Everyday Zen, Charlotte Joko Beck 1998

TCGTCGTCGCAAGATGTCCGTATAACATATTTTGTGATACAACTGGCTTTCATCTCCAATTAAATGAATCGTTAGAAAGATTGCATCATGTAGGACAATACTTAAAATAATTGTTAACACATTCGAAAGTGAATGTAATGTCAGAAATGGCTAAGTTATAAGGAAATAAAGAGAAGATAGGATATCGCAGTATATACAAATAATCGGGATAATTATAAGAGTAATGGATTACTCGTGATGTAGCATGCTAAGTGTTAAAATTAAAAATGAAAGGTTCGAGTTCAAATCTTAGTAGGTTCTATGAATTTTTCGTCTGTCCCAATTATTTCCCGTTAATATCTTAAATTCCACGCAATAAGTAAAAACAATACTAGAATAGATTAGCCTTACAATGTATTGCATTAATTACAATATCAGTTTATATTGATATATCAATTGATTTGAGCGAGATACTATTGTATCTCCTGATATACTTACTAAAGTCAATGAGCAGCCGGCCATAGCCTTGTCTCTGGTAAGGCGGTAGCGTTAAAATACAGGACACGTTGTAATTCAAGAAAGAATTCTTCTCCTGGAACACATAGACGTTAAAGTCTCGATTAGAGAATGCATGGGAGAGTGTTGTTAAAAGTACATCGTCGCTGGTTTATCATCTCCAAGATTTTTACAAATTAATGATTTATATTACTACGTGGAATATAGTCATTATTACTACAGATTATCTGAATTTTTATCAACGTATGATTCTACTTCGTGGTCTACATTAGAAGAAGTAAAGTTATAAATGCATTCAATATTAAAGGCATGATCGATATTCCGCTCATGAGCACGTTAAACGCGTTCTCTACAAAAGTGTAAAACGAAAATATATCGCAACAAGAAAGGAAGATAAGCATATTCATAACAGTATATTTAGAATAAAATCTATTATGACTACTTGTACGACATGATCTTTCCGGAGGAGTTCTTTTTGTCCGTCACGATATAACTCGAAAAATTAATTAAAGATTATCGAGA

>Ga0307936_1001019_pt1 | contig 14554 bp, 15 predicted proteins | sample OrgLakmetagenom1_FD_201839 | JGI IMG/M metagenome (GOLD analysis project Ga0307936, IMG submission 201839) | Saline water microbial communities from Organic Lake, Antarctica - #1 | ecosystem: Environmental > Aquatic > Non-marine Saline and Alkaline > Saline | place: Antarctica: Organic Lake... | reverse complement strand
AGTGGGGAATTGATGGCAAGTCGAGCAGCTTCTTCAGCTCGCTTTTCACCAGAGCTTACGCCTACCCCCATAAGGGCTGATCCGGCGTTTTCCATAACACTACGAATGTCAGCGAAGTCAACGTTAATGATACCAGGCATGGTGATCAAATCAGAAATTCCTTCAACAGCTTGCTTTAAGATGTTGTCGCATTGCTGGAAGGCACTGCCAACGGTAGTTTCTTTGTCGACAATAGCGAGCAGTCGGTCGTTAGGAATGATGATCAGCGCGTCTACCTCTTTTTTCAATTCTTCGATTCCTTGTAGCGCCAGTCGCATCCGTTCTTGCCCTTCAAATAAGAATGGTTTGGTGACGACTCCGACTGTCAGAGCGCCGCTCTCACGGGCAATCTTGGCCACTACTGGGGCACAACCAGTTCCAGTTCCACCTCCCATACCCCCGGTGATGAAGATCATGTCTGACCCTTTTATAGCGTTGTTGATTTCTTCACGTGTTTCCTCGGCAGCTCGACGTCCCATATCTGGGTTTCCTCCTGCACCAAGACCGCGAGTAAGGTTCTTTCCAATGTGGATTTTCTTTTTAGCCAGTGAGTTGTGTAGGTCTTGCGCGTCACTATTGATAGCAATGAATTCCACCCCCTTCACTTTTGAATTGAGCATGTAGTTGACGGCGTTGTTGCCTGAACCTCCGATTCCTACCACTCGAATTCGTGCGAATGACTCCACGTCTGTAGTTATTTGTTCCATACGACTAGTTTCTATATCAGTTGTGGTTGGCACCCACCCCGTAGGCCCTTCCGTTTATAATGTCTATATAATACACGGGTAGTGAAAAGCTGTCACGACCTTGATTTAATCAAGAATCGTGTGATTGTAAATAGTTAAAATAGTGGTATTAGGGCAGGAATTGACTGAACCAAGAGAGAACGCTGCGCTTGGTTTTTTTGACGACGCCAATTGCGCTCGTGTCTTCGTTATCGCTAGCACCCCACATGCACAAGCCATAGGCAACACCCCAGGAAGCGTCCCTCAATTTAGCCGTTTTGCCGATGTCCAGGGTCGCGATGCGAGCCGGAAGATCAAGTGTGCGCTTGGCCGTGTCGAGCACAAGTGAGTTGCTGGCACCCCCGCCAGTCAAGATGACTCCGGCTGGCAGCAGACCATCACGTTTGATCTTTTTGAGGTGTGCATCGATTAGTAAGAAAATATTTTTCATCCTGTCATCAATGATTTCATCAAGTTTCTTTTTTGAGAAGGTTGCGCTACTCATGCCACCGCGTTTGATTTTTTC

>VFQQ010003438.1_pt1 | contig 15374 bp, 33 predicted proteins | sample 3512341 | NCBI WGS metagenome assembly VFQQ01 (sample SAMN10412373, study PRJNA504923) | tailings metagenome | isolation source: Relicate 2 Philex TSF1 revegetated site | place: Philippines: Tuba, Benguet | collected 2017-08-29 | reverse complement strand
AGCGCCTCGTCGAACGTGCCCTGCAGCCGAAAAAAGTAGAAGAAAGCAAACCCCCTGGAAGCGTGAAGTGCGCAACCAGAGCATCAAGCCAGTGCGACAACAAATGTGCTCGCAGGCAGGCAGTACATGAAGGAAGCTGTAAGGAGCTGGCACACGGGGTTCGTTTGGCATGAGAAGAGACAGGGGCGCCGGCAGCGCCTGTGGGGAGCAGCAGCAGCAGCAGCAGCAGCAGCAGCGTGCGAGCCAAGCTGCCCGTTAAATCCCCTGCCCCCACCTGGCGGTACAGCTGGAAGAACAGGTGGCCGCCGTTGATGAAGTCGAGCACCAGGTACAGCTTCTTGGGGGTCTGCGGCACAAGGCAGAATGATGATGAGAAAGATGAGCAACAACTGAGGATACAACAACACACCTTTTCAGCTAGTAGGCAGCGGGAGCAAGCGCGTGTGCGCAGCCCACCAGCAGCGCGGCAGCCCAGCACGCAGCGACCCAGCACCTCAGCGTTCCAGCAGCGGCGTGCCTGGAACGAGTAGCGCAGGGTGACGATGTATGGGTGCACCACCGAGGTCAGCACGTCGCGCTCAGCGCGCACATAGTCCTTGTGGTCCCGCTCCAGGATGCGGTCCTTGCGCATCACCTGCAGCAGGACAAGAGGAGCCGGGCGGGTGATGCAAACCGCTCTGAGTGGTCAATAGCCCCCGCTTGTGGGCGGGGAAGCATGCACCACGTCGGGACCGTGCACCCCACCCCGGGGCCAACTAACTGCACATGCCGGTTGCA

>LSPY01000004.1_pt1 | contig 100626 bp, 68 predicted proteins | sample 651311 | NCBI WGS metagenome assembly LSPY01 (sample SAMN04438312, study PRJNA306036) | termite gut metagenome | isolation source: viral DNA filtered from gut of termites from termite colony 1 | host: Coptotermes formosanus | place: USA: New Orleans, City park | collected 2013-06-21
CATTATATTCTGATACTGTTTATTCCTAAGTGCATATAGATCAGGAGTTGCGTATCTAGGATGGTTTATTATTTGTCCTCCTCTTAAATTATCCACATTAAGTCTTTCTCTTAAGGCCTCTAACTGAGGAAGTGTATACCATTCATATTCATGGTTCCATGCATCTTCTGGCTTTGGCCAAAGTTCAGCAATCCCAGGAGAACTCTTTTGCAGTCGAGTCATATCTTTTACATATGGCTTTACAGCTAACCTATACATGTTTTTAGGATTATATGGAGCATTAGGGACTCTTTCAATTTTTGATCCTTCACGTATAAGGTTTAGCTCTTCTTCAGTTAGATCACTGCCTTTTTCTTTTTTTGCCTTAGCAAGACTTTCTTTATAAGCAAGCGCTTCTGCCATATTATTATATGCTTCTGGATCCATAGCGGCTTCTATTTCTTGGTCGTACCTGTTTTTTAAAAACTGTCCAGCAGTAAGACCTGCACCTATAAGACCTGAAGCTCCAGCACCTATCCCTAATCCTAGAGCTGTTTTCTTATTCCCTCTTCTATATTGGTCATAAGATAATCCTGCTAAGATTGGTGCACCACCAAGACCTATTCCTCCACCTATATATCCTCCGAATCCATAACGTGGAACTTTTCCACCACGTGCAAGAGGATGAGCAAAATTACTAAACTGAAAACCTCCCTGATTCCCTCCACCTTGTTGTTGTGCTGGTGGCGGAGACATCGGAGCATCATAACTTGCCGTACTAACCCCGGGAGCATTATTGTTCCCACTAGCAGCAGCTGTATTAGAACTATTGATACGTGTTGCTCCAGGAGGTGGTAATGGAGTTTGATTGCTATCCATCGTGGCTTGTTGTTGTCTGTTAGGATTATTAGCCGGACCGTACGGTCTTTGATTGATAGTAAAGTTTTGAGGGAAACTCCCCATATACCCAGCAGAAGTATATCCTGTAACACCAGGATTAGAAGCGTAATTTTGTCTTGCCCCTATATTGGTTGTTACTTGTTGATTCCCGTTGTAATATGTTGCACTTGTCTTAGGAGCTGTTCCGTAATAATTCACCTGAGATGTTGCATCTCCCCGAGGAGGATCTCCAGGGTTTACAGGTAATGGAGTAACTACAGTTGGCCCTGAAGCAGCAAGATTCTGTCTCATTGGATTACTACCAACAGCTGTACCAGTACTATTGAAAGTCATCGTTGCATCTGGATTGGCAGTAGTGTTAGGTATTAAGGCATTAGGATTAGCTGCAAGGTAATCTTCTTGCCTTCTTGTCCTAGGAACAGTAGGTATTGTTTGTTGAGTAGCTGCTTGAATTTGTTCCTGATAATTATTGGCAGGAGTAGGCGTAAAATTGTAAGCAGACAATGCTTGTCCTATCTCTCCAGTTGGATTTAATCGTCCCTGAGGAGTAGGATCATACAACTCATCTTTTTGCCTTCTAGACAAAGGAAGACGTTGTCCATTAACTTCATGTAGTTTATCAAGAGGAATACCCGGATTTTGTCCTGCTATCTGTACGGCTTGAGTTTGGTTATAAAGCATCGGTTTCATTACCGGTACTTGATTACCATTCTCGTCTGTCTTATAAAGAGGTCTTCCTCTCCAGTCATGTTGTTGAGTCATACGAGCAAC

This is an interesting and thought-provoking book for the experienced meditator or anyone who is looking to get into meditation, Zen, or Eastern spirituality.  It’s not a ‘how to’ manual and gives little or no instruction on zazen (sitting meditation) or sesshin (multiple daylong retreat).  Rather it paints the picture of what Zen can mean for the individual and how the daily practice might enable one to achieve progress towards enlightenment, a goal that is aspirational not reachable.  Since the chapters on Beginnings, Practice, Feelings, Relationships, Suffering, Ideals, Boundaries, Choices and Service are compiled by an editor from dharma talks given by Beck, the writing is a bit stilted and choppy at times and the Q&A’s with ‘students’ are not very useful, but overall, this is a fine book for anyone interested in learning about Zen, the achievement of ‘no-self”, the elimination of ‘walls’ between one and the outside world and others, the recognition of impermanence and the inevitability of loss.  Attention, observation, and commitment to sitting for hours with nothing but one’s own mind, enables the Zen practitioner to know herself in a deeper way that enables the falling away of hope and striving and the acceptance (it’s OK) of the world and oneself as they are and a deep compassion for all living things.  This book, like most excellent books in this area, is filled with vivid metaphors and stories.  My favorite is the ’empty rowboat’ which points out that if your boat is struck by a rowboat and it is empty, there is nobody to get angry at; it just happened and IT”S OK!

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